Vidalia, Louisiana. Dan Feibus, president and CEO of Vidalia Mills, testified before the U.S. International Trade Commission on Vidalia Mills’ recognition of the desperate need for textile-based medical personal protective equipment (PPE) at the onset of the COVID-19 pandemic.
Located in an economically distressed region of eastern Louisiana, Vidalia Mills began operating November 2019. At the onset of COVID-19, Vidalia Mills quickly repurposed production lines and retrained workers to provide emergency PPE supplies to front-line health care workers, including materials for medical masks and isolation gowns fully manufactured in the United States. Beyond helping to alleviate shortages amid the pandemic, Vidalia remains committed to long-term U.S. PPE production. In fact, the company is expanding equipment purchases that will make Vidalia the only U.S. manufacturer of three different types of medical masks, including N-95 respirators.
Vidalia installed two automated N-95 mask machines this July. These machines will manufacture foldable, or “duck-billed” masks typically used throughout Europe. In August, two additional N-95 cup-style mask machines were received and installed.
“Vidalia undertook significant financial risk to begin supplying PPE materials without any government contracts in place or commitment from government to aid manufacturers who responded to the call to alleviate the catastrophic shortages our frontline medical providers were experiencing,” Feibus told the Commission. “We felt that we had the capability to help amid this tragic emergency and were simply convinced that it was the right thing to do.”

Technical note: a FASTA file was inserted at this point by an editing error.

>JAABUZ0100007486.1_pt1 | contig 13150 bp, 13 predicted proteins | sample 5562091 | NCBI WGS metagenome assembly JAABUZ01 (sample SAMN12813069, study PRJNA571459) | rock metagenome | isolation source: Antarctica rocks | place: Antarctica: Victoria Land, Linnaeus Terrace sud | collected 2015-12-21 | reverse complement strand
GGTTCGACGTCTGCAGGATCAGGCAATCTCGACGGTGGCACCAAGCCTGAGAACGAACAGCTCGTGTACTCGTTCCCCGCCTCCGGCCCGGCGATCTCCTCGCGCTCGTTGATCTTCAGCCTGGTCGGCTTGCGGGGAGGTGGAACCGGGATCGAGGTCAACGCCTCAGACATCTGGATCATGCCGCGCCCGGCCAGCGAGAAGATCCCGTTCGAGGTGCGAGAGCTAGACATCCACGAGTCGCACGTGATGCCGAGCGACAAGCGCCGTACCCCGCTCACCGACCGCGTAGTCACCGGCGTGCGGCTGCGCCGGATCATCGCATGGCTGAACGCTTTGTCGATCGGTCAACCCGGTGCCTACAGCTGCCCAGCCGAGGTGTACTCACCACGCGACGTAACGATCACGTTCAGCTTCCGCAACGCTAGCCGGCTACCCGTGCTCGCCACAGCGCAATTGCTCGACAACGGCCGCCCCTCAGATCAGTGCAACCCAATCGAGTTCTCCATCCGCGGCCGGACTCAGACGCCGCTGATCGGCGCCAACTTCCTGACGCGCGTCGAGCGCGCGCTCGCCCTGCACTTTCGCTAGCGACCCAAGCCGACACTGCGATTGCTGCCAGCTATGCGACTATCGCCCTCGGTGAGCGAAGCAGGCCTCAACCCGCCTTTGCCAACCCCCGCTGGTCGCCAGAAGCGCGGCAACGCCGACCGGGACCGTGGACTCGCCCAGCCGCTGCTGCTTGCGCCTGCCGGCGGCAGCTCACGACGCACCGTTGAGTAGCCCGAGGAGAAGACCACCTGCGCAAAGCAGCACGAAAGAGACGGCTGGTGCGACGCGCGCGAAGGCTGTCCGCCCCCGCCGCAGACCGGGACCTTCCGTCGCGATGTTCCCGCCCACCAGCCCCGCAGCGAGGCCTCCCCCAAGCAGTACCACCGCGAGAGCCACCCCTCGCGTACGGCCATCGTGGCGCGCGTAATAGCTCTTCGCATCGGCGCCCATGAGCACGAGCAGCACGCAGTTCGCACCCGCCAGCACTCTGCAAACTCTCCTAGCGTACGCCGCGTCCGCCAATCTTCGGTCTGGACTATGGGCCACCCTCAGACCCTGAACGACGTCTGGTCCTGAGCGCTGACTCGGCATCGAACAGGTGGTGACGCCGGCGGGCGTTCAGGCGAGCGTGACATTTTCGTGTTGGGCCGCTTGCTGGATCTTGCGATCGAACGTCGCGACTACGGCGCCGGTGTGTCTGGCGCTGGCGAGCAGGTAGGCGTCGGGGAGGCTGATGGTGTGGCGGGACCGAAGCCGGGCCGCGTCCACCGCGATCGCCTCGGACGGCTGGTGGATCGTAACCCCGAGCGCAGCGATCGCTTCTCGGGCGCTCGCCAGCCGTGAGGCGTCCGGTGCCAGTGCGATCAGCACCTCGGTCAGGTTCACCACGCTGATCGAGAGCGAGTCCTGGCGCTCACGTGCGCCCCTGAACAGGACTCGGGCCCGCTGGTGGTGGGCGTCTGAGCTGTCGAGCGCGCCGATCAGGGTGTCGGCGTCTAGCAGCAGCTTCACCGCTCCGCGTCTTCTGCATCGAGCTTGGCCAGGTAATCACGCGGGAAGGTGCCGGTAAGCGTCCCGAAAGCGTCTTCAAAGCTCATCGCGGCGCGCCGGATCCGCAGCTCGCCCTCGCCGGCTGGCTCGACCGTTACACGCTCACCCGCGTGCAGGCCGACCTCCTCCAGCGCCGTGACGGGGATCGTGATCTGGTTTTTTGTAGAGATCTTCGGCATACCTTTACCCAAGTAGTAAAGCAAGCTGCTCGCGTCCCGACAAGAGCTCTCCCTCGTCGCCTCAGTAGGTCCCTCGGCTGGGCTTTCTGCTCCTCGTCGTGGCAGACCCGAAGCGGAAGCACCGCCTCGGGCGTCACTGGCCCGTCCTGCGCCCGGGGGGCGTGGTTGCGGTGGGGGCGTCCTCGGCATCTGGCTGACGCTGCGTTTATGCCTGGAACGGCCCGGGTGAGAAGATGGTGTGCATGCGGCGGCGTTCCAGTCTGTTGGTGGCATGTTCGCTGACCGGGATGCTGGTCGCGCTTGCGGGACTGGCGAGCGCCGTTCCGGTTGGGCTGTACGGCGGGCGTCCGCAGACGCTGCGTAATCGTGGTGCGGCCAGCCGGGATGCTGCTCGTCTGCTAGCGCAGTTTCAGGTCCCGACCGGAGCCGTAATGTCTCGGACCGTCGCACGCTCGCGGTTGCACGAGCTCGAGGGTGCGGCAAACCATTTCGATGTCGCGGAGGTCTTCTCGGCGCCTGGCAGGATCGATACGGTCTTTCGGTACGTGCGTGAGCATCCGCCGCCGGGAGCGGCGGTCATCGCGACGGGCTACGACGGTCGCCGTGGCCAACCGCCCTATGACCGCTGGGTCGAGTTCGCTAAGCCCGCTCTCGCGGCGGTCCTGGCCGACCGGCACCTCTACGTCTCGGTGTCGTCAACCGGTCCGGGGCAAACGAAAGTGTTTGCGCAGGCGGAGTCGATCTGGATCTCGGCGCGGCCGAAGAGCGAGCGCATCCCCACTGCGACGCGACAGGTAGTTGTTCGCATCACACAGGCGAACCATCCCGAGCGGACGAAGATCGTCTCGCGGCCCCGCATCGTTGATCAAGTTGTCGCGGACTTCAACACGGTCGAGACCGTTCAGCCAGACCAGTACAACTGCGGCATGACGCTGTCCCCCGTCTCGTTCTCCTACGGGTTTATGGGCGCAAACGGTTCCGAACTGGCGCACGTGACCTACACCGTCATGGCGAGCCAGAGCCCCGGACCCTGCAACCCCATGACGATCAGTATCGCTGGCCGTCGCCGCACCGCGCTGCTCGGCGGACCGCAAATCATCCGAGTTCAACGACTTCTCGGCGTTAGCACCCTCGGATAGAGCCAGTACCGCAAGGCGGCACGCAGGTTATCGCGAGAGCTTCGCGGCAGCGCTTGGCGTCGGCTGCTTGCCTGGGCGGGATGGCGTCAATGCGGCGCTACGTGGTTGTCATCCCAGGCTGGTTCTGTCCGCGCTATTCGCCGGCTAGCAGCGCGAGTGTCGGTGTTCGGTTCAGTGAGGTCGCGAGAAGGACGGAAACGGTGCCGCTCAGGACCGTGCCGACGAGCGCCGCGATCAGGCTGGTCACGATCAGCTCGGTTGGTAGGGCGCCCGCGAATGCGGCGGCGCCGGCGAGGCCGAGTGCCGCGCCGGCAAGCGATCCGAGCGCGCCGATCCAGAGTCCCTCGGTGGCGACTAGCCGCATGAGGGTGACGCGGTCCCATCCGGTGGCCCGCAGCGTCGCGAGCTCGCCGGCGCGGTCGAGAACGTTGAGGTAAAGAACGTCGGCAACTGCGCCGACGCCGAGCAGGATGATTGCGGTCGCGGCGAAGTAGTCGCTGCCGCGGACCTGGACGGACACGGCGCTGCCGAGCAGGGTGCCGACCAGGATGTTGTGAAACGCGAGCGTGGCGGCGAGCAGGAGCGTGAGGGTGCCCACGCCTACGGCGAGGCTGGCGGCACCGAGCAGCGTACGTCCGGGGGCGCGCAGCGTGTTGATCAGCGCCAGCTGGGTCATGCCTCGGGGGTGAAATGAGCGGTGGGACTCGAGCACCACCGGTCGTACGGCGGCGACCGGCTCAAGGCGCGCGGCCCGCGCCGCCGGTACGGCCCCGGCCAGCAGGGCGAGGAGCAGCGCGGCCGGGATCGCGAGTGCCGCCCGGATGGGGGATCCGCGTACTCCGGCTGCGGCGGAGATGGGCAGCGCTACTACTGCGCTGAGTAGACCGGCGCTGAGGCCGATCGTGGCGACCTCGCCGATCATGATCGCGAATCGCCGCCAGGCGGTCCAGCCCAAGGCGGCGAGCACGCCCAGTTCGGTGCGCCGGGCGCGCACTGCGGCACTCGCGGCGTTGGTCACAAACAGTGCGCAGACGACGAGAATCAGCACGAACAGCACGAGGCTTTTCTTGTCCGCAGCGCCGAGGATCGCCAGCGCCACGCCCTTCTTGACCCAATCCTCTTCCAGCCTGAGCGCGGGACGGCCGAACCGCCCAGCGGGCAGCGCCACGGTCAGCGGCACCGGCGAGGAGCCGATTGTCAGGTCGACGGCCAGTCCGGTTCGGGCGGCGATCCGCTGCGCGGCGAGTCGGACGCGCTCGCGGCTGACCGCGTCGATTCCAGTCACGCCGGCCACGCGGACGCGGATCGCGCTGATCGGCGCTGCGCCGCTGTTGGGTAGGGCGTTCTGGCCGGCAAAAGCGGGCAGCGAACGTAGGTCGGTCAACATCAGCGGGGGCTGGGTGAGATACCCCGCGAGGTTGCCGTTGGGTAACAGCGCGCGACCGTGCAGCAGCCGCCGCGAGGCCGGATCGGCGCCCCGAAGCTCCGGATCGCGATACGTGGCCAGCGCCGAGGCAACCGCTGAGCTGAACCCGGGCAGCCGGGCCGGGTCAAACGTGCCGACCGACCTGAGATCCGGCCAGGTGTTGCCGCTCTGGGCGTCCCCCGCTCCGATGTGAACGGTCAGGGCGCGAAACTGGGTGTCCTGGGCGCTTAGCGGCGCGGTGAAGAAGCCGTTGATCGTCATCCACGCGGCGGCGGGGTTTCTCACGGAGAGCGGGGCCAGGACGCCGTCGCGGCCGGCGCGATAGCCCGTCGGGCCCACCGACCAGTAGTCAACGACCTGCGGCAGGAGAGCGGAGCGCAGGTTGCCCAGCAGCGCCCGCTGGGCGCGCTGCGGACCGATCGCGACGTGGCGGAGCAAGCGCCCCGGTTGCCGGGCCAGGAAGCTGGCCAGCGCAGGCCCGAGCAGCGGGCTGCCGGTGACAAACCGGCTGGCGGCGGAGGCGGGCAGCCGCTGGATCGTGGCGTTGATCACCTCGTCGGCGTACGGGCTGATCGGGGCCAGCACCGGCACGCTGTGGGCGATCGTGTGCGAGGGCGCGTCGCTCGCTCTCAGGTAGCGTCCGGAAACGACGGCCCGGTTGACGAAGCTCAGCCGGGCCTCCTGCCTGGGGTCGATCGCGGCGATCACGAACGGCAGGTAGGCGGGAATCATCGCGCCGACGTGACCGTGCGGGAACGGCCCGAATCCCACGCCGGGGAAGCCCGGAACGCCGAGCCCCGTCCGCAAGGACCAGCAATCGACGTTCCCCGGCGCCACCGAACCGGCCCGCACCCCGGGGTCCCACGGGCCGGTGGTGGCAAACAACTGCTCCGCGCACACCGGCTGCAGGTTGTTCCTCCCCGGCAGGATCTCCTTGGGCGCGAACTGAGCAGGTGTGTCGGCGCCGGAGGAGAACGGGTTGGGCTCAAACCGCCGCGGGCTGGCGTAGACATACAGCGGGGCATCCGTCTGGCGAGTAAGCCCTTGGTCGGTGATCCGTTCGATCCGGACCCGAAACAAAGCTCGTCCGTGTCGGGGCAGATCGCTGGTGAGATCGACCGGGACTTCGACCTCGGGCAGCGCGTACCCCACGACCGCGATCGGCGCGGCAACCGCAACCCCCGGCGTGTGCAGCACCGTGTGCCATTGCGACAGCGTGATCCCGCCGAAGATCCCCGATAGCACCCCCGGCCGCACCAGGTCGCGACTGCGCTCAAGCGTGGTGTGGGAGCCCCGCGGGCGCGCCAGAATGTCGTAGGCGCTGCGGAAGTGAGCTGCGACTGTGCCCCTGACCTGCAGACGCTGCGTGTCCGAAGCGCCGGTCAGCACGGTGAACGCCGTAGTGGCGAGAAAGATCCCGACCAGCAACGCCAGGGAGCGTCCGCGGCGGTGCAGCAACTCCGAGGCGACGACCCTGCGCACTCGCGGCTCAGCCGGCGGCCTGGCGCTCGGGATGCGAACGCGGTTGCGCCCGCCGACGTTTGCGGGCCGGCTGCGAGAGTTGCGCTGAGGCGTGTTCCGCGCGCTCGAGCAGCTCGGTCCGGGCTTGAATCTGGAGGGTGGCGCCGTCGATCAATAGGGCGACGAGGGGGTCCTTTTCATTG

Feibus went on to tell the Commission that a second challenge is tied to the fact that there are currently no buy-American preferences for federal purchases of PPE, which has led to confusion and frustration on the part of companies bidding on federal contracts.
“We believe it is essential to establish federal buy-American mandates for PPE similar to those utilized by the U.S. military in the procurement of textile and apparel goods. The Department of Defense employs a decades old buy-American statute known as the Berry Amendment that, in most cases, requires textile products utilized by U.S. warfighters to be made from 100% U.S. content,” Feibus said. “A Berry type rule should be adopted for the Strategic National Stockpile and all other federal purchases of medical PPE.”
He added that another challenge impeding the onshoring of this sector is the lengthy and often confusing process of gaining NIOSH and FDA certifications.
Finally, Feibus urged the Commission to acknowledge that one of the greatest impediments to onshoring this industry is the issue of price.
“China and many other Asian suppliers have dramatic and often illegal pricing advantages that have allowed them to dominate global PPE markets,” he said. “Once the pandemic subsides, it easily predictable that hospitals, distributors, and sourcing agents will revert to price-based determinations that drove the PPE industry offshore in the first place.”
Feibus said a buy-American statute would cover federal purchases, the larger component of the market is controlled by the private sector.
“The federal government must develop mechanisms to incentivize hospitals and other private sector entities to buy U.S.-made PPE,” he said. “
In conclusion, Feibus said even with significant challenges, many companies like Vidalia Mills are fully committed to bringing a viable PPE industry back onshore.
For a copy of Feibus’ complete remarks, email Joelle Polisky at firstname.lastname@example.org.